The more than week-long Los Angeles teachers’ strike revived an issue Democrats campaigned on in the 2018 midterms and promised to prioritize in the new Congress: funding and support for public schools and educators. But the longest government shutdown in U.S. history and the party’s current focus on immigration and border security has stalled momentum on education at the federal level, leaving advocates worried that raising teacher pay could get placed on the back burner long term.
Even without the shutdown — which seemed set to end after a short-term funding deal was reached Friday — it’s unlikely lawmakers would have taken up major education-related legislation immediately. The 116th Congress was only sworn in a few weeks ago; in the House, Democratic leaders are still assigning members to key committees and subcommittees.
Still, Democrats are facing pressure to act on the issue, after siding with teachers who staged a rising number of strikes since last year — in West Virginia, Oklahoma, Kentucky, Arizona, and most recently California, as well as a possible repeat in Colorado, where teachers already walked out last April. The strikes inspired support on social media — spawning the #RedForED hashtag — and among voters, who helped pave the way for the Democratic Party’s 40-seat gain in the House last November. One educator even joined their ranks; Jahana Hayes, the 2016 Teacher of the Year, was elected to Congress by the state of Connecticut.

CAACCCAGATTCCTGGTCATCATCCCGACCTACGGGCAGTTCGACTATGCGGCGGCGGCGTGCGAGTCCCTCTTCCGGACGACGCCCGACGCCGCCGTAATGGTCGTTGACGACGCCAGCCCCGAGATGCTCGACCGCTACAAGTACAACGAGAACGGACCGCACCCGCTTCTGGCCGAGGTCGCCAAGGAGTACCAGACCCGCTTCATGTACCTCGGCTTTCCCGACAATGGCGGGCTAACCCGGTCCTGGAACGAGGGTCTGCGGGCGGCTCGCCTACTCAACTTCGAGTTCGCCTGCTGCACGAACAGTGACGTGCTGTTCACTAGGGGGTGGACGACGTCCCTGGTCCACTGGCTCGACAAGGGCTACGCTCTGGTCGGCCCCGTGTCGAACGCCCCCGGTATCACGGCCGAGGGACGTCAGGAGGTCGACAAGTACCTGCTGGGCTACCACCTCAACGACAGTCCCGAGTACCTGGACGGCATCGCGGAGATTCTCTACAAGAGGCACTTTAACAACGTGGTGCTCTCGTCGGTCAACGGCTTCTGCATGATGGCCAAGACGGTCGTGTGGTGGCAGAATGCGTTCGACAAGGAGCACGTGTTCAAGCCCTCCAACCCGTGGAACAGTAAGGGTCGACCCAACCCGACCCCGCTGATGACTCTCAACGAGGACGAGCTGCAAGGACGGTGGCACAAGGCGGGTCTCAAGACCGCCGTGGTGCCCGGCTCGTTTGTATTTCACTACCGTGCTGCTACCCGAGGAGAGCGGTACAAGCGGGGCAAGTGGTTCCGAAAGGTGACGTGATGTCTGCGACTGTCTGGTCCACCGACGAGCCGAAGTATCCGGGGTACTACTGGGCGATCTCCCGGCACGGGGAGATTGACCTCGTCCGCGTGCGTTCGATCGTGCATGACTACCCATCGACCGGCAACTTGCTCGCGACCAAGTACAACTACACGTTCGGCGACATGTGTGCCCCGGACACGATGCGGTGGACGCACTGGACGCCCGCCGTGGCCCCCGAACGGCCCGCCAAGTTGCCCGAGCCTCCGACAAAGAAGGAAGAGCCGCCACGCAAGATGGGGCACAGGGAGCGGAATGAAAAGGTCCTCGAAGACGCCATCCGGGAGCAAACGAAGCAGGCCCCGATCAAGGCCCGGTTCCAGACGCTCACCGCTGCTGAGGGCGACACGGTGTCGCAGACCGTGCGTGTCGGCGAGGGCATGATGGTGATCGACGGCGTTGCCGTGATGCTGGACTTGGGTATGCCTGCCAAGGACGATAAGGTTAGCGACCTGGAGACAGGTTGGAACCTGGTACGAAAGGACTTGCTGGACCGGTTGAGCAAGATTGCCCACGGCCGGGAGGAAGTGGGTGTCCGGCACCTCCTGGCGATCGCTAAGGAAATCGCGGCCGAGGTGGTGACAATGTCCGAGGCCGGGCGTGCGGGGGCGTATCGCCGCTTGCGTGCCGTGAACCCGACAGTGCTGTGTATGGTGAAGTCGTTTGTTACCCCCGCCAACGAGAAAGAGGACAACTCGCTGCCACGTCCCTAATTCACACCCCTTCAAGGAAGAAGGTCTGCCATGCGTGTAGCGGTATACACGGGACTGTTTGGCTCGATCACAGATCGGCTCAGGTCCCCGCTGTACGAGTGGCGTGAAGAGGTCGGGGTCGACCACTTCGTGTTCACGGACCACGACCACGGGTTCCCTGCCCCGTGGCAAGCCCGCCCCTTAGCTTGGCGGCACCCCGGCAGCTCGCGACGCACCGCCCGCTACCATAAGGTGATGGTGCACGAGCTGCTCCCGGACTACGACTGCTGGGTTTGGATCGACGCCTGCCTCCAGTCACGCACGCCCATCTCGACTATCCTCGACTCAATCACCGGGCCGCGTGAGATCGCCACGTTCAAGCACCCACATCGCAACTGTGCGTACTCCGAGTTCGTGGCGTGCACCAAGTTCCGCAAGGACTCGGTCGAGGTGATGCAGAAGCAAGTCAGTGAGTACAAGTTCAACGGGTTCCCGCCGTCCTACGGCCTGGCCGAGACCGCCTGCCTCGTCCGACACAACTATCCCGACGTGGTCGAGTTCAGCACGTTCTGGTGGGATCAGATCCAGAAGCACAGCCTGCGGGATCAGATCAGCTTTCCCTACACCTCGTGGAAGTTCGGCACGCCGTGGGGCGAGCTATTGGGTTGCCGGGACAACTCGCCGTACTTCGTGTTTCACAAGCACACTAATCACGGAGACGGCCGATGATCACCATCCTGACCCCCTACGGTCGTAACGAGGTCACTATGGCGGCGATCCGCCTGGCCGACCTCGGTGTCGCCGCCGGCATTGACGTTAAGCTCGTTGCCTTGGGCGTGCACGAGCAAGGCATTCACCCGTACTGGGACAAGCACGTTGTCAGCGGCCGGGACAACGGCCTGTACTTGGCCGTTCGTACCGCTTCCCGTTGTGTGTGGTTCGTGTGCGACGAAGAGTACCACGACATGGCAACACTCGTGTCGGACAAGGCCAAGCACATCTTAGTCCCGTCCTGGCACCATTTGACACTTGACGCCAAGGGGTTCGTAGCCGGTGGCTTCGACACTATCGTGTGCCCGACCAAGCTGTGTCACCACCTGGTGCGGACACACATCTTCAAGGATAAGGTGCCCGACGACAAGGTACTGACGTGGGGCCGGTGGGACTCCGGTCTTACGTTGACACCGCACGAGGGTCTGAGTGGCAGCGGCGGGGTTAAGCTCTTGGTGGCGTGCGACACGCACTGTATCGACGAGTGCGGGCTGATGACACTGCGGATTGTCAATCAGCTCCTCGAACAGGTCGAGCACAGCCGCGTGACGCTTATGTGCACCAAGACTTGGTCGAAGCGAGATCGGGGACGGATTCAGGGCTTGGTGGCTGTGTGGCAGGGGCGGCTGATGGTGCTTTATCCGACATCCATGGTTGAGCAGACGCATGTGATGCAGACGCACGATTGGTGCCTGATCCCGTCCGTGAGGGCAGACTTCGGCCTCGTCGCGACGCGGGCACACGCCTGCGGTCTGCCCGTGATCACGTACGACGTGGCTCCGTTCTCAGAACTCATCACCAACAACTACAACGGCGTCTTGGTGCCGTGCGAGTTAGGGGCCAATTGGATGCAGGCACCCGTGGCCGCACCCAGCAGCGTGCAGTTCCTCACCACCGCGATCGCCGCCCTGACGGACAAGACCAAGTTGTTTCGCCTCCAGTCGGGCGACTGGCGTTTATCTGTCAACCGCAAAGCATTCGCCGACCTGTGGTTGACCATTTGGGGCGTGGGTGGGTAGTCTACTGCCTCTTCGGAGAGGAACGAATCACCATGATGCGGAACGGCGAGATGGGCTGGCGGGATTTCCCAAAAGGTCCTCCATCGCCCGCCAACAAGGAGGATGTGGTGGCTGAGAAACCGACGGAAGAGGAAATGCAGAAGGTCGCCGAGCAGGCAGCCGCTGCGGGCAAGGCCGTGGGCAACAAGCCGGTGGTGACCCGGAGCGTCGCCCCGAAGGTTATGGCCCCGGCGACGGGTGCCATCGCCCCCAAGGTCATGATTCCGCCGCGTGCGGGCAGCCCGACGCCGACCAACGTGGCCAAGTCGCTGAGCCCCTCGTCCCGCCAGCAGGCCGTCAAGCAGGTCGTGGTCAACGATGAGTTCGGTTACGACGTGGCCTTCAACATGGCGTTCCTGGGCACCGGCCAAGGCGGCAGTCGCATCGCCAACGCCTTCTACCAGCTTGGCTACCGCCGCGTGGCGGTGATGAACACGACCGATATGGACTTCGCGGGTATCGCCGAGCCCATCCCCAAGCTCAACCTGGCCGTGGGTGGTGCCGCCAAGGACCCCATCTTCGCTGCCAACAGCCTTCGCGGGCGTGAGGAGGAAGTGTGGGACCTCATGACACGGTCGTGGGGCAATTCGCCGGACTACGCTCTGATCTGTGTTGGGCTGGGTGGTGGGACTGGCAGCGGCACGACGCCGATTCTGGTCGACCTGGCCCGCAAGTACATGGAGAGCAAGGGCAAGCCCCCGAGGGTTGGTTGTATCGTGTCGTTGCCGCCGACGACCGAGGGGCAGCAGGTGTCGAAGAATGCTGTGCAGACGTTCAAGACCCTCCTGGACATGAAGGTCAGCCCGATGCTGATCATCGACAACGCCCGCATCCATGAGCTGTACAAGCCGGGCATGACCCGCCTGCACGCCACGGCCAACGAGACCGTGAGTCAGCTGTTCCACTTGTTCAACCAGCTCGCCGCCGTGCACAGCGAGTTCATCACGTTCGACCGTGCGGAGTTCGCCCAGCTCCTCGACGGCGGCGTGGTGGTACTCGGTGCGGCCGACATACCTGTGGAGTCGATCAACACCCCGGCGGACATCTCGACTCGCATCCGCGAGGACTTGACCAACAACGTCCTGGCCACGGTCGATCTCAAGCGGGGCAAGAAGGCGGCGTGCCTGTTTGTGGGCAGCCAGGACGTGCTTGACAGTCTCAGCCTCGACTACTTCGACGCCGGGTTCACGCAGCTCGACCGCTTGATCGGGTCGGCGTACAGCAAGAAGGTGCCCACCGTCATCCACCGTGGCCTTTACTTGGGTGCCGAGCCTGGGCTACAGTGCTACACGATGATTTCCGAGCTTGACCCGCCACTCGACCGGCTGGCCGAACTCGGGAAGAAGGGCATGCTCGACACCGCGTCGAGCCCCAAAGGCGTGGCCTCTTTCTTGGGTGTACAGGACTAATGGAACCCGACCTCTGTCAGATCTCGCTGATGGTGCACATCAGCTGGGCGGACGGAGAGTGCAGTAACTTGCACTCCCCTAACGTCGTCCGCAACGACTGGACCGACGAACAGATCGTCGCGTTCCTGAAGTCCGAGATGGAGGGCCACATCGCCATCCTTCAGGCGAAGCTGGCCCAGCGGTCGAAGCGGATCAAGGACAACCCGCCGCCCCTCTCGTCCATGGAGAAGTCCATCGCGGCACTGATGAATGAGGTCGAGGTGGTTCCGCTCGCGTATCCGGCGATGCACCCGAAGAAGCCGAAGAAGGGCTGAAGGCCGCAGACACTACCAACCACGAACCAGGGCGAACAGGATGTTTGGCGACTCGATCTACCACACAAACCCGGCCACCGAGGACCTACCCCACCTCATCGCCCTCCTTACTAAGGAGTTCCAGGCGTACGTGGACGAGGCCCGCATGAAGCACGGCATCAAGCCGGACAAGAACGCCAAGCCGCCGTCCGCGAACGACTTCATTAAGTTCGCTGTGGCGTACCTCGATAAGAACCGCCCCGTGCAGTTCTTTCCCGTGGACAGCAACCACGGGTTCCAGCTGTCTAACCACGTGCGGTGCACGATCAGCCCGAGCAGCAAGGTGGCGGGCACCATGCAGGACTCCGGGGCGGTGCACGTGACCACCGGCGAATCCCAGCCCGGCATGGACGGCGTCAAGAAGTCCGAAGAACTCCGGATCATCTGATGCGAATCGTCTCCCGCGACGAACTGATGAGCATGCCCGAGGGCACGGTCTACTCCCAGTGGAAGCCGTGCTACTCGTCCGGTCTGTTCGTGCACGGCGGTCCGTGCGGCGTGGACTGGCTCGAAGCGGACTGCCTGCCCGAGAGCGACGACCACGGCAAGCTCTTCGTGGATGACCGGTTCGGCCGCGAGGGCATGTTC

The party leaned on the issue in high-profile governors’ races as well, including in Wisconsin, where the state’s superintendent of public instruction, Democrat Tony Evers, unseated the incumbent Republican Scott Walker.